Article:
The effective date of the interim final rule from the DOL is considered Oct. 8, 2020.

How do the new DHS rules change the use of the H-1B visa program?

The interim rule from the DHS will tighten the definition of a “specialty occupation” by requiring a bachelor’s degree in a field that has a “direct relationship” to the position being filled by the H-1B visa holder.

In addition, the current regulations require the petitioner to show that a bachelor’s degree be “normally” required or “common to the industry” or that the knowledge required for the role is “usually associated with at least a bachelor’s degree or equivalent. The interim rule removes the words “normally,” “common” and “usually.”

In general, this means that employers must establish that the bachelor’s degree in a specific specialty or its equivalent is a minimum requirement for entry into the occupation in the United States by showing that this is always the requirement for the occupation as a whole.

That rule will also alter specific “employer-employee” requirements and increase scrutiny of employers who place H-1B employees at third-party worksites. Specifically, the rule will limit the validity period for third-party placement petitions to a maximum of one year.

When do the DOL and DHS changes take effect?

The interim final rule from the DOL was released on Oct. 8 and took effect immediately. The rule does not apply to any previously approved prevailing wage determinations, permanent labor certification applications or Labor Condition Applications.

The DHS rule was also released on Oct. 8 but will not be implemented for at least 60 days.

How will the DOL and DHS changes impact H-1B applications?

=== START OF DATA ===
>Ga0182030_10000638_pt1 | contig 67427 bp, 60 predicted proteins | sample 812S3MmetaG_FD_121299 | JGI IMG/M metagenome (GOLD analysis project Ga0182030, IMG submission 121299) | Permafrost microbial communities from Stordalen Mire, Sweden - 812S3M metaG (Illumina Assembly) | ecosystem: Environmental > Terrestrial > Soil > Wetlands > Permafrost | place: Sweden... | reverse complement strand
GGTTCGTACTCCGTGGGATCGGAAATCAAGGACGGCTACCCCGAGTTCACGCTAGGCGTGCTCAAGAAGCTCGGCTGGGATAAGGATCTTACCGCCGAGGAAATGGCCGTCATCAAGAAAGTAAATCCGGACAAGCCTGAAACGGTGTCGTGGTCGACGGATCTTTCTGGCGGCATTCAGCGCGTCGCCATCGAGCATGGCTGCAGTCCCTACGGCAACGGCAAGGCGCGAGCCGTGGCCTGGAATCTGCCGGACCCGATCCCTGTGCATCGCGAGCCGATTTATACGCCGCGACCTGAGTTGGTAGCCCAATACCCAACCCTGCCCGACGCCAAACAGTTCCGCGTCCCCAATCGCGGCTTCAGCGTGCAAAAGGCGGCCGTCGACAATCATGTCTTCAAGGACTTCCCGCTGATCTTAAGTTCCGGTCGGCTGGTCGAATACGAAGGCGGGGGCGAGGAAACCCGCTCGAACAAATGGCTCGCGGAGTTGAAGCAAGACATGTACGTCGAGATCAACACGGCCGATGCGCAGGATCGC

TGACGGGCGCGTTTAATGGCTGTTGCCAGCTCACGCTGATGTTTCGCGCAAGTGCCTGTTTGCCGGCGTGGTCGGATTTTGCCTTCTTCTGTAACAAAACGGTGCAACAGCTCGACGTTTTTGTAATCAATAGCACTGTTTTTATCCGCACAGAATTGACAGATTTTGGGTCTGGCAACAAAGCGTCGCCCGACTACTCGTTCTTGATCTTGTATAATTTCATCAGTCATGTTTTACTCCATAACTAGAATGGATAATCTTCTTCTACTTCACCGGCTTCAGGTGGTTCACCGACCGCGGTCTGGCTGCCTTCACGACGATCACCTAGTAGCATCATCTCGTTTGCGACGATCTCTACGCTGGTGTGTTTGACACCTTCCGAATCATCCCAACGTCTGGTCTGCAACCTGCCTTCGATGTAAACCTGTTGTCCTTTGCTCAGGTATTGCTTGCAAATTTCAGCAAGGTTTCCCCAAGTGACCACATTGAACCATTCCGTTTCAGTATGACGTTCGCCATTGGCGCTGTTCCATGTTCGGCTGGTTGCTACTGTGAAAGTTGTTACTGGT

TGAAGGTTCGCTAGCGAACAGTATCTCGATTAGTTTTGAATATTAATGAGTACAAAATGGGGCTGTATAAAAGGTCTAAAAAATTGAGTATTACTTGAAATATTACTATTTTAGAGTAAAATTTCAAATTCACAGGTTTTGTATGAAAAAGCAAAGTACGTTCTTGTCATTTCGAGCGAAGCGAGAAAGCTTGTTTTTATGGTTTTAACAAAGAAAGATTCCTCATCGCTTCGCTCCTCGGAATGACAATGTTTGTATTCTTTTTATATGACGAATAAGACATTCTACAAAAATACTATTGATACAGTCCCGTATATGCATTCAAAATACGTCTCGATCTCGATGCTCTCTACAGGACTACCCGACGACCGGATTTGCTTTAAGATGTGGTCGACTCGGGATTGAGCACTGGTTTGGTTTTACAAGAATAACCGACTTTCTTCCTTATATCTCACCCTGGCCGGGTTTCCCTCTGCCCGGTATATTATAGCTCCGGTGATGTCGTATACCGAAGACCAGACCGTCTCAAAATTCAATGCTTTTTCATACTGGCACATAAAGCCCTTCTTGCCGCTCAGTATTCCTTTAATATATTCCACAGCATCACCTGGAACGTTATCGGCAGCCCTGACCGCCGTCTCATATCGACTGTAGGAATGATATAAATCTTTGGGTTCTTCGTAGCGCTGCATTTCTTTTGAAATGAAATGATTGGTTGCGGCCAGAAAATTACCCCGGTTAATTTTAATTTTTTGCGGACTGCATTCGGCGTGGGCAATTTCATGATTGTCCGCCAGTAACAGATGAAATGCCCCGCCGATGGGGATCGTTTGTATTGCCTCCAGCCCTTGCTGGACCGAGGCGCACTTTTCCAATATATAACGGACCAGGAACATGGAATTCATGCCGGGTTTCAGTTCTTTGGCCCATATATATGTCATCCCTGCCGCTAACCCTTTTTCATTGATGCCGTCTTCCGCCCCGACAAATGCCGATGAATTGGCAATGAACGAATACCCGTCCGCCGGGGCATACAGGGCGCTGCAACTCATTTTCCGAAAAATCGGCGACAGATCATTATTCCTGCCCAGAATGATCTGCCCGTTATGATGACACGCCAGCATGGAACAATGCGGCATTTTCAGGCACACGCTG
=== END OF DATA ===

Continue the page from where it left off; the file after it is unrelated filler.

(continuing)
As previously mentioned, the new interim rules will increase the “required wage” that is connected to an H-1B petition for employers who complete Labor Condition Applications and Prevailing Wage Determinations. The changes will also have a similar effect on the H-1B1, E-3 and PERM programs.

The interim final rules will impact about 33 percent of H-1B visa applications, acting Department of Homeland Security Deputy Director Ken Cuccinelli told reporters just before the changes were released.

Why are the DOL and DHS issuing these new prevailing wage and H-1B visa interim final rules?

The DOL and DHS claimed the new interim final rules were necessary to restore “integrity to the H-1B program” and that they better guarantee “that H-1B petitions are approved only for qualified beneficiaries and petitioners.”

Did these new rules go through the typical rule-making process?

No. The changes from the DHS and the DOL both skipped multiple steps that are typically required for the publishing of interim final rules, including a period for public comment and reviews by the White House Office of Management and Budget (OMB). The attorneys at Garfinkel Immigration Law Firm thus feel that the new rules are particularly vulnerable to litigation (see also below).

Where can the interim final rules from the DOL, the DHS and the updated prevailing wages be found?

The complete interim final rule from the DOL, officially entitled “Strengthening Wage Protections for the Temporary and Permanent Employment of Certain Aliens in the United States” and from the DHS, titled “Strengthening the H-1B Nonimmigrant Visa Classification Program,” were published in the Federal Register. The updated prevailing wages can be found at the FLC Data Center.

Will these new interim rules from the DOL and DHS face legal challenges?

Yes. The new interim rules from the DOL and DHS are expected to face multiple legal challenges in federal court.

What is Garfinkel Immigration Law Firm recommending to clients?

In general, the new rules do not impact employees’ current H-1B, H-1B1 nor E-3 status. For employees with an H-1B, H-1B1 or E-3 case currently in preparation or pending with USCIS, the new rules do not impact their case as long as the labor condition application was filed prior to October 8th.

Similarly, for those who have a labor certification (PERM) filed and pending with the DOL (or certified by the DOL), the new prevailing wage rules do not apply to their case. The new rule will, however, impact pending or future Applications for Prevailing Wage Determination filed with the NPWC.

Garfinkel Immigration Law Firm is actively identifying impacted cases and advising employers on strategy.

Our attorneys are monitoring the situation closely and will alert clients as the situation evolves.

As always, please do not hesitate to contact Garfinkel Immigration Law Firm at 704-442-8000 or via email with any questions.